Skip to main content

Thank you for visiting nature.com. You are using a browser version with limited support for CSS. To obtain the best experience, we recommend you use a more up to date browser (or turn off compatibility mode in Internet Explorer). In the meantime, to ensure continued support, we are displaying the site without styles and JavaScript.

Disease-specific oligodendrocyte lineage cells arise in multiple sclerosis

Abstract

Multiple sclerosis (MS) is characterized by an immune system attack targeting myelin, which is produced by oligodendrocytes (OLs). We performed single-cell transcriptomic analysis of OL lineage cells from the spinal cord of mice induced with experimental autoimmune encephalomyelitis (EAE), which mimics several aspects of MS. We found unique OLs and OL precursor cells (OPCs) in EAE and uncovered several genes specifically alternatively spliced in these cells. Surprisingly, EAE-specific OL lineage populations expressed genes involved in antigen processing and presentation via major histocompatibility complex class I and II (MHC-I and -II), and in immunoprotection, suggesting alternative functions of these cells in a disease context. Importantly, we found that disease-specific oligodendroglia are also present in human MS brains and that a substantial number of genes known to be susceptibility genes for MS, so far mainly associated with immune cells, are expressed in the OL lineage cells. Finally, we demonstrate that OPCs can phagocytose and that MHC-II-expressing OPCs can activate memory and effector CD4-positive T cells. Our results suggest that OLs and OPCs are not passive targets but instead active immunomodulators in MS. The disease-specific OL lineage cells, for which we identify several biomarkers, may represent novel direct targets for immunomodulatory therapeutic approaches in MS.

Access options

Rent or Buy article

Get time limited or full article access on ReadCube.

from$8.99

All prices are NET prices.

Fig. 1: Single-cell RNA sequencing of OL lineage cells in response to EAE uncovers new disease-specific populations and disease markers.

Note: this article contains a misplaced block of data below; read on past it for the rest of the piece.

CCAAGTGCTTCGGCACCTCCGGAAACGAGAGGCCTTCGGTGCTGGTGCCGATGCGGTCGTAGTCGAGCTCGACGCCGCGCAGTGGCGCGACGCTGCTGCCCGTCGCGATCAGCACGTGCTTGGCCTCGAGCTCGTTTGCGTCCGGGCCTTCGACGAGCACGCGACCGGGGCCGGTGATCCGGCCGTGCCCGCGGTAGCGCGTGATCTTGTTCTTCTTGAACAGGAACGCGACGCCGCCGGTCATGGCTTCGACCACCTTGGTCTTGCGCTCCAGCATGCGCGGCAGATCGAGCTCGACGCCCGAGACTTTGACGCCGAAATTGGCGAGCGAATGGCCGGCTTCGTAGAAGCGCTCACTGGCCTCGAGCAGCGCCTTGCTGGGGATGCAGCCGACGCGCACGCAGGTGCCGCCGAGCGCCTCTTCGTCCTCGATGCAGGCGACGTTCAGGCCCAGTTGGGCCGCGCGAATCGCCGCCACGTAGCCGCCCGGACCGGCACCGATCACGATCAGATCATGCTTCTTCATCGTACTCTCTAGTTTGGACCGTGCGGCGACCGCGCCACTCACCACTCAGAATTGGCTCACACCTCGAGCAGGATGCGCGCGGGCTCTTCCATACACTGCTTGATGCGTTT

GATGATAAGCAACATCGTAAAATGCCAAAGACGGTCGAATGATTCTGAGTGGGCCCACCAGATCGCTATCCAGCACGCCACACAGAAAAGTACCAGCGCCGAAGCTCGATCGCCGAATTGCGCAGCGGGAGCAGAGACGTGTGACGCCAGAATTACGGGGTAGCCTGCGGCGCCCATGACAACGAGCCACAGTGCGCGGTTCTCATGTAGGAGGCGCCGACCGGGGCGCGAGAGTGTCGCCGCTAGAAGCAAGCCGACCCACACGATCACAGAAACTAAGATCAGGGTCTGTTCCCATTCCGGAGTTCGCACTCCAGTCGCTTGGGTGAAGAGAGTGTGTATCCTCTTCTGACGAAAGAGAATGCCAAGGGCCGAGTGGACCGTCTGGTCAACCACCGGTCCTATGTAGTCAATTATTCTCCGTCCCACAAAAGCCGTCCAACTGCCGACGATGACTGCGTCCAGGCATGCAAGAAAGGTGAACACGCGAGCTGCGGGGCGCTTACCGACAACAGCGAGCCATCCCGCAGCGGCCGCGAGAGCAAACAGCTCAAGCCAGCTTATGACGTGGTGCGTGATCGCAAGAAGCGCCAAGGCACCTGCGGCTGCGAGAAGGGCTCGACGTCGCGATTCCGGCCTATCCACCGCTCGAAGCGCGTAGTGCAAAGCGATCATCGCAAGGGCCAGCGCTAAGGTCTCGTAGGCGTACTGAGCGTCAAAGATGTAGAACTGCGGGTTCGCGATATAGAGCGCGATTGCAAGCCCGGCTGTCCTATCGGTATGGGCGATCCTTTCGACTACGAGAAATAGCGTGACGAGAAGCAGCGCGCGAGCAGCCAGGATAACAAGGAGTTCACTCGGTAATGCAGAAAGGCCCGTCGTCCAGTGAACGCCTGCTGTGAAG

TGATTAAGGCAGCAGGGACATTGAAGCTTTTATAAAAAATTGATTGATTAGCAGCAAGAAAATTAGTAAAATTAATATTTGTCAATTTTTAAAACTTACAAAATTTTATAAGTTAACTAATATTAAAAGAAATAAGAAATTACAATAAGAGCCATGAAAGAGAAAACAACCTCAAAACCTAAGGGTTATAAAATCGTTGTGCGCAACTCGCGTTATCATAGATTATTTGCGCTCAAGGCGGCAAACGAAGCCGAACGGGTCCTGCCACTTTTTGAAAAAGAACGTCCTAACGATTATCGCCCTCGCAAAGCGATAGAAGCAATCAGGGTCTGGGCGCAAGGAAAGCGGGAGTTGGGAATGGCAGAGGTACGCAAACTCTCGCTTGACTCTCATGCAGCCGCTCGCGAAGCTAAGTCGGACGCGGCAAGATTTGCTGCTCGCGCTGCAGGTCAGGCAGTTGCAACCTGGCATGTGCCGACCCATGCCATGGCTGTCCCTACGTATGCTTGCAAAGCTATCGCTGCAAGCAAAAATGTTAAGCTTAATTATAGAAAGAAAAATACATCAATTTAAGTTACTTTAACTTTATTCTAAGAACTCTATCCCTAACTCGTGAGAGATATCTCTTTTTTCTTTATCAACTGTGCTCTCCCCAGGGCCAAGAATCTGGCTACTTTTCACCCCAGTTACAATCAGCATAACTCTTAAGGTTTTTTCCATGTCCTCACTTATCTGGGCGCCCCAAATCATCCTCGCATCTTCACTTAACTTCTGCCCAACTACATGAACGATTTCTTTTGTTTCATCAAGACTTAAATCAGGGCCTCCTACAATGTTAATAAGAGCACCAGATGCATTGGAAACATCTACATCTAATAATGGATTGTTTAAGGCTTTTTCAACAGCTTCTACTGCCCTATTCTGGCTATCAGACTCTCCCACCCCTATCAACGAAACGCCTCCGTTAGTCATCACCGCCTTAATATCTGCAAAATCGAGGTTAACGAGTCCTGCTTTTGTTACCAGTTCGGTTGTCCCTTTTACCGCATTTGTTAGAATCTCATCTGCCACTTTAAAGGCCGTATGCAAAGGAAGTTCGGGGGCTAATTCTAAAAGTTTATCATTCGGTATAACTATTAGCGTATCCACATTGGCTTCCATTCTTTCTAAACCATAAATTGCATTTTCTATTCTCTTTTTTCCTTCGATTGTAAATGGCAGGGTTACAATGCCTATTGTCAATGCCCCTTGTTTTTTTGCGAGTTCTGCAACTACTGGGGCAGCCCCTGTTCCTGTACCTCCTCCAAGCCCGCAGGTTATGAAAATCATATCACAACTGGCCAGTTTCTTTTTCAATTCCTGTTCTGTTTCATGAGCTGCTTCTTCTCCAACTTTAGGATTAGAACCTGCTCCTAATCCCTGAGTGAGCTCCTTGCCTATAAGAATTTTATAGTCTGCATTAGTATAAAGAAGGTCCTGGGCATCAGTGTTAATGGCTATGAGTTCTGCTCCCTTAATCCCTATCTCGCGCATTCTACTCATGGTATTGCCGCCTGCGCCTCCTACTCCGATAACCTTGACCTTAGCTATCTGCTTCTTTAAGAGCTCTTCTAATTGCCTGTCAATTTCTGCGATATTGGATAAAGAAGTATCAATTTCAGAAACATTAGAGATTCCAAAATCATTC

Fig. 2: Expression of immunoprotective and adaptive immunity genes in response to EAE.
Fig. 3: Expression of MHC class II and MS susceptibility genes in the OL lineage cells in response to EAE and in MS.
Fig. 4: OPCs express MHC-II in response to IFN-γ, exhibit phagocytic capacity and regulate T cell survival and proliferation.

Data availability

A web resource for browsing differential gene expression data for the single-cell data can be accessed at https://ki.se/en/mbb/oligointernode. Raw data are deposited in GEO, accession number GSE113973.

References

  1. 1.

    Patsopoulos, N.et al. The Multiple Sclerosis Genomic Map: Role of peripheral immune cells and resident microglia in susceptibility. Preprint at bioRxiv https://doi.org/10.1101/143933 (2017)

  2. 2.

    Skene, N. G. & Grant, S. G. Identification of vulnerable cell types in major brain disorders using single cell transcriptomes and expression weighted cell type enrichment. Front. Neurosci. 10, 16 (2016).

    Article  PubMed  PubMed Central  Google Scholar 

  3. 3.

    Marques, S. et al. Transcriptional convergence of oligodendrocyte lineage progenitors during development. Dev. Cell 46, 504–517.e7 (2018).

    CAS  Article  PubMed  PubMed Central  Google Scholar 

  4. 4.

    Marques, S. et al. Oligodendrocyte heterogeneity in the mouse juvenile and adult central nervous system. Science 352, 1326–1329 (2016).

    CAS  Article  PubMed  PubMed Central  Google Scholar 

  5. 5.

    Picelli, S. et al. Smart-seq2 for sensitive full-length transcriptome profiling in single cells. Nat. Methods 10, 1096–1098 (2013).

    CAS  Article  Google Scholar 

  6. 6.

    Klinghoffer, R. A., Hamilton, T. G., Hoch, R. & Soriano, P. An allelic series at the PDGFalphaR locus indicates unequal contributions of distinct signaling pathways during development. Dev. Cell 2, 103–113 (2002).

    CAS  Article  PubMed  Google Scholar 

  7. 7.

    Kang, S. H., Fukaya, M., Yang, J. K., Rothstein, J. D. & Bergles, D. E. NG2+CNS glial progenitors remain committed to the oligodendrocyte lineage in postnatal life and following neurodegeneration. Neuron 68, 668–681 (2010).

    CAS  Article  PubMed  PubMed Central  Google Scholar 

  8. 8.

    Emery, B. et al. Myelin gene regulatory factor is a critical transcriptional regulator required for CNS myelination. Cell 138, 172–185 (2009).

    CAS  Article  PubMed  PubMed Central  Google Scholar 

  9. 9.